In 1988 Neil Kinnock had been leader of the Labour Party for five years and was still seeking a route to electability. In this piece, John Lloyd argued that Labour under Kinnock was no longer a socialist party but a social democratic one. The one man able to define what a socialist Labour Party for the late 20th century could and should be was Tony Benn; therefore, he said, Benn should challenge for the leadership. Regardless of the outcome, such a challenge would do two things: lay out Benn’s vision of a socialist Britain (“public ownership plus realignment” in the international sphere) but also force the existing leadership to define exactly what it is and wants to be. Kinnock’s Labour, said Lloyd, might be “quite capable of appealing to the working class, to progressive bourgeois opinion and to whatever constitutes the centre ground”, but it would never be socialist.
Tony Benn should stand for leadership of the Labour Party. He is the only person on Labour’s left with the experience, force and sweep of intellect to attempt the job. And it should be attempted. If he were to do so, he would have the chance to give shape and expression to a socialist programme which he has been promising to make flesh for not much less than two decades, but of which he has always stopped short. To define “real” socialism in and for the closing years of the 20th century is a mission from which nearly all major figures in other socialist, labour or social democratic parties have shrunk, or have explicitly consigned to history’s dustbin. He is thus poised on the edge of an endeavour with very high stakes and with momentous consequences, win or lose.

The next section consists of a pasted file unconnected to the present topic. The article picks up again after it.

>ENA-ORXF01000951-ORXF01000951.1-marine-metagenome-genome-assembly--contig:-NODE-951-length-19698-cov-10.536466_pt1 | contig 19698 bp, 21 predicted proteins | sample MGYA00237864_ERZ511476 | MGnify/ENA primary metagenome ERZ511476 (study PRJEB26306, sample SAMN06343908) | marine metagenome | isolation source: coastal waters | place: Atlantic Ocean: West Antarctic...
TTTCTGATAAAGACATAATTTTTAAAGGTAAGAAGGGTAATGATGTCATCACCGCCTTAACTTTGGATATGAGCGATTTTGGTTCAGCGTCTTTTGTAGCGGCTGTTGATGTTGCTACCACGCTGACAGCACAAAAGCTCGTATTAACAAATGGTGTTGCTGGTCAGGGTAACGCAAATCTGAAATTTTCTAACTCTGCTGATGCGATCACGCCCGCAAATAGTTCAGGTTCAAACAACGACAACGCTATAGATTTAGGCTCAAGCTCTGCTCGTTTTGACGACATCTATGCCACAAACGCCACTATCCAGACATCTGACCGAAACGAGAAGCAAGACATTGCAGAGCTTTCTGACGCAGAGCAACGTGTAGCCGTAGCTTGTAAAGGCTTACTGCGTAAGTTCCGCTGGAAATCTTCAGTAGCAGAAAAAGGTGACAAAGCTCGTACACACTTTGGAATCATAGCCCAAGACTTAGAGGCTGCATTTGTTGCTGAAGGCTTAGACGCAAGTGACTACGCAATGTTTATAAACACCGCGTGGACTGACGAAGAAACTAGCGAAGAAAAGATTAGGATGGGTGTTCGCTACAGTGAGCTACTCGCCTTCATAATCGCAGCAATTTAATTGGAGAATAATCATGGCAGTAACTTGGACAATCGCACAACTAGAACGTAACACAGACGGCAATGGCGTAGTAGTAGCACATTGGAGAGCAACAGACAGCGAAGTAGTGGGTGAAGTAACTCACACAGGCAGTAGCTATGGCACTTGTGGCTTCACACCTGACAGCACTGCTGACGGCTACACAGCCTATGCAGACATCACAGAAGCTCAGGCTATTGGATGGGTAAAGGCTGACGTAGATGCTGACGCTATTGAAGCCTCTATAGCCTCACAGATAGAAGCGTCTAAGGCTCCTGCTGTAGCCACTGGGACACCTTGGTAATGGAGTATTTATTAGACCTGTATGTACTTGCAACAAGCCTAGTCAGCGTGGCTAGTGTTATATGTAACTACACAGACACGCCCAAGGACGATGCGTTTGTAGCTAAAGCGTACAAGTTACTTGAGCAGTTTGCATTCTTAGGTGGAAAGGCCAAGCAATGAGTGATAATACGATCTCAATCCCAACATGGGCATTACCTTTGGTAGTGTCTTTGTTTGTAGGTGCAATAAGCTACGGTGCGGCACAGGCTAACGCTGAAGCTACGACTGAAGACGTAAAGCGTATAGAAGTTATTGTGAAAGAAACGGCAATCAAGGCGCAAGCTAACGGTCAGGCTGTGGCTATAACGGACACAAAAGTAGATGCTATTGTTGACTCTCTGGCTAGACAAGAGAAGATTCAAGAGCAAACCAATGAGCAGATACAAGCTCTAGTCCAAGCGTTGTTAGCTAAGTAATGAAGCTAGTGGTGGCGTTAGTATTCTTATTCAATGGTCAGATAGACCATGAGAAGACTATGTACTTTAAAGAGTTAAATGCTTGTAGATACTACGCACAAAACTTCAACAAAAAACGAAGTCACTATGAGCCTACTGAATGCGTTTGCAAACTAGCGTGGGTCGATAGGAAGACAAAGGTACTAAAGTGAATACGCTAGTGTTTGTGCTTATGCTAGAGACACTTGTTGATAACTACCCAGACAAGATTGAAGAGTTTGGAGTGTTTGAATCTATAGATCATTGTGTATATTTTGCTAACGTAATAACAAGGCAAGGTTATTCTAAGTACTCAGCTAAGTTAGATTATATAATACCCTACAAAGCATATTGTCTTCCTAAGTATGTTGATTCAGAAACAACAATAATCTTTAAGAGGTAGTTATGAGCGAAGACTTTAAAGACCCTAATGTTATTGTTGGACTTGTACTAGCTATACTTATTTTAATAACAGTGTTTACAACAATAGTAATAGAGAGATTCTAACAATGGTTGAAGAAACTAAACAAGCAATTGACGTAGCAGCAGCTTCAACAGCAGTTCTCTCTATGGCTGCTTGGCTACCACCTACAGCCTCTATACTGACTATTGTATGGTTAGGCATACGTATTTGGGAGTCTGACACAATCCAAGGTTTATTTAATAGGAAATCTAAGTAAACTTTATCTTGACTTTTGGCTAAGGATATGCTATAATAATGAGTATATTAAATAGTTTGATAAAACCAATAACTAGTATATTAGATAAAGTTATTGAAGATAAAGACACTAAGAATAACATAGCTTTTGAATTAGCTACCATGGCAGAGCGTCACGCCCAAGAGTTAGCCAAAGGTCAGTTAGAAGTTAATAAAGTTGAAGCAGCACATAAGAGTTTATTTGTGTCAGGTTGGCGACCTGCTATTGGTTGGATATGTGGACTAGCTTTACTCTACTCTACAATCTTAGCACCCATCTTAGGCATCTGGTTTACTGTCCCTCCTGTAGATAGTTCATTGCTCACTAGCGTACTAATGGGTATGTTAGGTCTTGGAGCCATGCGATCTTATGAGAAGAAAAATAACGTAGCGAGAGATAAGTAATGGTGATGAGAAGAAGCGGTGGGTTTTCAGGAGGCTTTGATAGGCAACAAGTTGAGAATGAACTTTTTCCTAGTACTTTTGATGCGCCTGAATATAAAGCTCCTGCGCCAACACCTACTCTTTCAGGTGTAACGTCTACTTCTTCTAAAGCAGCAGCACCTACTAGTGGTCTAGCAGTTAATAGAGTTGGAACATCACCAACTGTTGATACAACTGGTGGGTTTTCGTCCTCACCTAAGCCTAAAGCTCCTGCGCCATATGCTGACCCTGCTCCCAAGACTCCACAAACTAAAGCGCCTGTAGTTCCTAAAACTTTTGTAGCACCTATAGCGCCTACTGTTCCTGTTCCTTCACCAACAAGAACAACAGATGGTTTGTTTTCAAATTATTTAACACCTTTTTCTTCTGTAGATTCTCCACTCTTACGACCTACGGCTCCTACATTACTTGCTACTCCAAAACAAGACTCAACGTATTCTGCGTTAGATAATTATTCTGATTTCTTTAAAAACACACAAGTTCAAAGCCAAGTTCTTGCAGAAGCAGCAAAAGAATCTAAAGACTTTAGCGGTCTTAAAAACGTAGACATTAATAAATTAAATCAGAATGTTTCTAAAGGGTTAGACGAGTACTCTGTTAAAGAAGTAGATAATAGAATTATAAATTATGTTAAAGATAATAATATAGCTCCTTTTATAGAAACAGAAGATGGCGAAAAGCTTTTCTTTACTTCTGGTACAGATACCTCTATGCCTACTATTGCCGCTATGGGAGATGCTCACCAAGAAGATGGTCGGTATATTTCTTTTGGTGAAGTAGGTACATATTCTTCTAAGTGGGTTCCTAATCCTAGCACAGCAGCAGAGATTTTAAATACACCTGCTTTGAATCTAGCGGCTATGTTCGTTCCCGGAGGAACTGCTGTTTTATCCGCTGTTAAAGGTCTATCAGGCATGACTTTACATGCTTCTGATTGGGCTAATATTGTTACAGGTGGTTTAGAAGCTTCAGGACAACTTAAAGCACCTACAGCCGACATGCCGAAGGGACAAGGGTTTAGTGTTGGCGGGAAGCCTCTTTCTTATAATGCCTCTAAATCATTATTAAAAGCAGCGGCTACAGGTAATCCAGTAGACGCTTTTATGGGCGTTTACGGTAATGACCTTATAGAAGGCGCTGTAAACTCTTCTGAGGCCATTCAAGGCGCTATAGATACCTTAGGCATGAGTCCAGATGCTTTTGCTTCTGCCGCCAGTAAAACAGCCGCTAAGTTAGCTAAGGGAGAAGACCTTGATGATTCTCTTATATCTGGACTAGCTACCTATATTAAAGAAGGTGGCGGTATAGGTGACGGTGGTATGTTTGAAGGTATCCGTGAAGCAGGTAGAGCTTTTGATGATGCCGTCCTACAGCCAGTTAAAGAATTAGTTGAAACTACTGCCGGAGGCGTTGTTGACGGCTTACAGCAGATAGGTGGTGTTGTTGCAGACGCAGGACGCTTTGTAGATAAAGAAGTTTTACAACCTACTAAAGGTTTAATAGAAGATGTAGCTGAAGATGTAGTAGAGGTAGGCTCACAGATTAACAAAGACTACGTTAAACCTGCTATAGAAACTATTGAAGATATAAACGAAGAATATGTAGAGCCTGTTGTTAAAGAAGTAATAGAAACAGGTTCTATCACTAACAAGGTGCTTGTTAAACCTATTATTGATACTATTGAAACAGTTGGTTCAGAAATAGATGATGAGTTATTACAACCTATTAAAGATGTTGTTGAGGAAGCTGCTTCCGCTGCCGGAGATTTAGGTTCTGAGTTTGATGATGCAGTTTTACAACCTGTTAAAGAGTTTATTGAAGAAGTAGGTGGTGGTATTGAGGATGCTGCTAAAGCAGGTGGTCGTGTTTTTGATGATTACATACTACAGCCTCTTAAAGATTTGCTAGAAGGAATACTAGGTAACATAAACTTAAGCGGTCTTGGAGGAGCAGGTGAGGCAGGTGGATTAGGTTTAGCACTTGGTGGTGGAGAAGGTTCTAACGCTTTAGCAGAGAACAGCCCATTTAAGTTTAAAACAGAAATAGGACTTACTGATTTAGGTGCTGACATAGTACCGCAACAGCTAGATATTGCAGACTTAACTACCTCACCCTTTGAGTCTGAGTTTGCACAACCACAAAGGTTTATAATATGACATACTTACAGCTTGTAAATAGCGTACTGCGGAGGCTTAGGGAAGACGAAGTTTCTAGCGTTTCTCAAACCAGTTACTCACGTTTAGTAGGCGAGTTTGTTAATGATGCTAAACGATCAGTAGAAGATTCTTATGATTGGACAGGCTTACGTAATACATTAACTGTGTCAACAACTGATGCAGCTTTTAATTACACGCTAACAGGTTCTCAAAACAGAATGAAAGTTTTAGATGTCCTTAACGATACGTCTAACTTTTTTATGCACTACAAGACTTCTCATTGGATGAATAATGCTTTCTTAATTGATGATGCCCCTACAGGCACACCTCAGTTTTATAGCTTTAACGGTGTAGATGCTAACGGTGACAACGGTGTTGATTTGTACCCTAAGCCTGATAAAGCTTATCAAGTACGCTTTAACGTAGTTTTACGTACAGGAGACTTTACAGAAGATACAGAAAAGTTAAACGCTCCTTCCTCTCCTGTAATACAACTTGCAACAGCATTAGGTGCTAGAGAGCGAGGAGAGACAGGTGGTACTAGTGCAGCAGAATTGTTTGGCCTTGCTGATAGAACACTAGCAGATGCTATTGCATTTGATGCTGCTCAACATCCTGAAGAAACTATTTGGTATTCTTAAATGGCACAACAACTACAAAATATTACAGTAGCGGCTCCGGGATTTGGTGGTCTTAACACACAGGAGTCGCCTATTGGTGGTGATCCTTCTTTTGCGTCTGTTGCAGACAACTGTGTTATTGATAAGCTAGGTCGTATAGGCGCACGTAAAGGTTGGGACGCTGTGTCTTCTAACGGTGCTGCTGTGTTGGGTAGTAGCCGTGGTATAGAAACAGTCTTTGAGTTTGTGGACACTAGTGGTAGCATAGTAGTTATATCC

The value of such a project to politics, and not just British politics either (always assuming it is carried through with vigour and honesty), is that it will demonstrate what “real” socialism might look like and how it might operate in our society; and even more valuably, it would force those whom he correctly perceives to be seeking to elide socialist aims into a social democratic programme to come clean, define what they mean, and get on with it.